Breasts test that could save your life

A yearly mammogram is the gold standard for breast-cancer screening and detection. The National Cancer Institute and the American Cancer Society recommend a mammogram yearly for all women age 40 and older. If you have a family history of breast cancer, your doctor may advise starting mammography before age 40. Mammography is the only test that has been scientifically proven to save lives.

Still, it’s not infallible.

“In women with very dense breasts, mammography will miss cancer 58 percent of the time,” says Dr. Thomas Kolb, a breast-cancer radiologist and leading ultrasound researcher in New York City. Dense breasts contain more glands, ducts and connective tissue than fat. Breasts tend to be denser during a woman’s reproductive years; density makes it harder to detect suspicious lumps on a mammogram. That’s because glandular tissue appears white on a mammogram, just like a mass can.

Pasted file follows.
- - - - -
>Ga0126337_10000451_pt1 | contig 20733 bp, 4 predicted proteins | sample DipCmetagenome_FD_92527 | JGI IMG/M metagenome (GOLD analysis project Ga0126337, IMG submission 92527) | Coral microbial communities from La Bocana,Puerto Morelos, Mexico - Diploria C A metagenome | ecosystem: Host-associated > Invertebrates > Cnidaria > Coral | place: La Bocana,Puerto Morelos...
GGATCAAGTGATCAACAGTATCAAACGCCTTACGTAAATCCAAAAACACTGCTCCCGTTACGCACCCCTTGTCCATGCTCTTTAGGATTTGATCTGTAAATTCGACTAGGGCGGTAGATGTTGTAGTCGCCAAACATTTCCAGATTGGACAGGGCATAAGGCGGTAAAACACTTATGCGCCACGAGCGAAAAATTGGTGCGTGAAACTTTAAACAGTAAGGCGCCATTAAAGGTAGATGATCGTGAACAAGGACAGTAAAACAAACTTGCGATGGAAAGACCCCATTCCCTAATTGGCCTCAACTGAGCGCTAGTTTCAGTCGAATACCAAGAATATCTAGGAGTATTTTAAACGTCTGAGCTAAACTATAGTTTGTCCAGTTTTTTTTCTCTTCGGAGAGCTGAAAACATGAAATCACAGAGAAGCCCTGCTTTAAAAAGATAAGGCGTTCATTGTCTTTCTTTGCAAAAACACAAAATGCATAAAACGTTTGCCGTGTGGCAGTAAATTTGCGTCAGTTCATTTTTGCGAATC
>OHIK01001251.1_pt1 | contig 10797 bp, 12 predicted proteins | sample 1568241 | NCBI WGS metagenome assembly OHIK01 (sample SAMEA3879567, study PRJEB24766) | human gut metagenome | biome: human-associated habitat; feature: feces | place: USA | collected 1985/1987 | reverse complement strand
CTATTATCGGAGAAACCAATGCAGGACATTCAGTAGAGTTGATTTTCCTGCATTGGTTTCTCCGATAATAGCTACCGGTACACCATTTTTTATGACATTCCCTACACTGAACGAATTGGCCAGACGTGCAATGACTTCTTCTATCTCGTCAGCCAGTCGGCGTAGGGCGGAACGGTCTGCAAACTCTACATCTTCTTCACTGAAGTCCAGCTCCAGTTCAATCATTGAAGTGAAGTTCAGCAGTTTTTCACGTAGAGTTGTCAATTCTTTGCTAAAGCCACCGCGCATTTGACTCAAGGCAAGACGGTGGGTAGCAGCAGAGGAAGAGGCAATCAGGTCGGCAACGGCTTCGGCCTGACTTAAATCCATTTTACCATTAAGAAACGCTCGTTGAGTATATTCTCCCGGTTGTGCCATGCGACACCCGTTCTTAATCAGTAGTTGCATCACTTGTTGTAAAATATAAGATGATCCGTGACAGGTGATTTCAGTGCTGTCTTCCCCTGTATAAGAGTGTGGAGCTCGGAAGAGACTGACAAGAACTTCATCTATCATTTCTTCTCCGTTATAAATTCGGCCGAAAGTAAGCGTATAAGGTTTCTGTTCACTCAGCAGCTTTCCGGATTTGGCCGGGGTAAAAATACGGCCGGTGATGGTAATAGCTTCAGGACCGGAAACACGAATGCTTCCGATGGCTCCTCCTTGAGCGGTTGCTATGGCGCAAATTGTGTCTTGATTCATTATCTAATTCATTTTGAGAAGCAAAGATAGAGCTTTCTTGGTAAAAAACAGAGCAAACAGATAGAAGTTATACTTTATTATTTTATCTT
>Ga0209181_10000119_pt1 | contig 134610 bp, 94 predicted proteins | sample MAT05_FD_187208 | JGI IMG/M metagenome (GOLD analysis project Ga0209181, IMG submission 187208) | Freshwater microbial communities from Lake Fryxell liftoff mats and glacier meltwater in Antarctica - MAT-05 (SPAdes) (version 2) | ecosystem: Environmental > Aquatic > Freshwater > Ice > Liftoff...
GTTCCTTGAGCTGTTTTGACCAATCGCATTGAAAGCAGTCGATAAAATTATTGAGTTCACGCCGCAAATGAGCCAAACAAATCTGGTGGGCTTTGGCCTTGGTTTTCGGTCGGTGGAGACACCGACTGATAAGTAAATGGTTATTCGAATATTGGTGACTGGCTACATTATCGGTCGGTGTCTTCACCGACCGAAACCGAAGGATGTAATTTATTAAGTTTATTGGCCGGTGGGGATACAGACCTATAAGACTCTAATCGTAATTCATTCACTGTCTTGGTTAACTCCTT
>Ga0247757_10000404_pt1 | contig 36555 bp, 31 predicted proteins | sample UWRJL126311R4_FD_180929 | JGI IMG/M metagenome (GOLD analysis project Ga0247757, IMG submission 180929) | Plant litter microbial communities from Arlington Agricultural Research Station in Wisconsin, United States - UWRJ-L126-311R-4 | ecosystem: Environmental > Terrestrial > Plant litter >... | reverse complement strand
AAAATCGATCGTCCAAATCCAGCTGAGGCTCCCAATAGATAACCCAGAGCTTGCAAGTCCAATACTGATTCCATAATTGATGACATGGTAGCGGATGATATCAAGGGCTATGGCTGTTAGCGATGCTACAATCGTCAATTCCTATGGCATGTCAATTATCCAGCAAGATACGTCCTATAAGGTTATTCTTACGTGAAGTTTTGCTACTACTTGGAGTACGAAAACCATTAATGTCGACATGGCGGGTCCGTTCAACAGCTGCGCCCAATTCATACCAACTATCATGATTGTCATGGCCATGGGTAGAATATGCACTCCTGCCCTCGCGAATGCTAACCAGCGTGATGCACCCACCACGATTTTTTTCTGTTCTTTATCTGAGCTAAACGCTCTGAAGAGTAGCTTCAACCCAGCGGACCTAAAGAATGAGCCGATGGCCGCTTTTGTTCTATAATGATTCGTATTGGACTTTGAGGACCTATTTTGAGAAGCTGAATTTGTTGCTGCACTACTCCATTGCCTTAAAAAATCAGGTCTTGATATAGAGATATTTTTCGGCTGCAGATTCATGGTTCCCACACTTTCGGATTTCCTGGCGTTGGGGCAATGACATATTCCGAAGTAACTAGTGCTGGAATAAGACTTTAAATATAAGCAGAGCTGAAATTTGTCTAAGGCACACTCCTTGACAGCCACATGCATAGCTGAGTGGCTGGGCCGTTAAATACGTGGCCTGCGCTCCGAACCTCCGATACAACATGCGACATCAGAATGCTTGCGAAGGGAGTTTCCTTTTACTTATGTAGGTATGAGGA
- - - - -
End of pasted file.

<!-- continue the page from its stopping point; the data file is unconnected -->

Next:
Fortunately, new tools can give a more precise diagnosis, especially if you have dense breasts or you’re at higher risk for breast cancer because of your personal or family health history. Here are four that may give you a clearer picture of your breast health — and could possibly save your life:


The latest in breast cancer-detection technology, tomosynthesis is done in addition to a digital mammogram. During tomosynthesis, the breast is compressed, though slightly less so than with a conventional, digital mammogram, and a series of images are obtained from multiple angles. Tomosynthesis takes an arc of pictures through each breast, in 5 millimeter slices, which are then reconstructed into a three-dimensional image.

It allows radiologists to see through the breast tissue. They can more easily distinguish a true mass from overlapping structures, such as ligaments or glandular tissue. Tomosynthesis can be used for screening and diagnostic mammograms.

Pros and cons: Compared to a digital mammogram, women with dense breasts who undergo tomosynthesis are 40 percent less likely to be called back for additional imaging. Women who undergo tomosynthesis will be exposed to the same amount of radiation as a traditional, analog (film) mammogram, which is slightly more than today’s digital mammogram. The risk of radiation-induced breast cancer is extremely low, affecting only 0.1 percent of women screened. In comparison, the screening test itself can reduce the risk of dying from breast cancer by about 50 percent.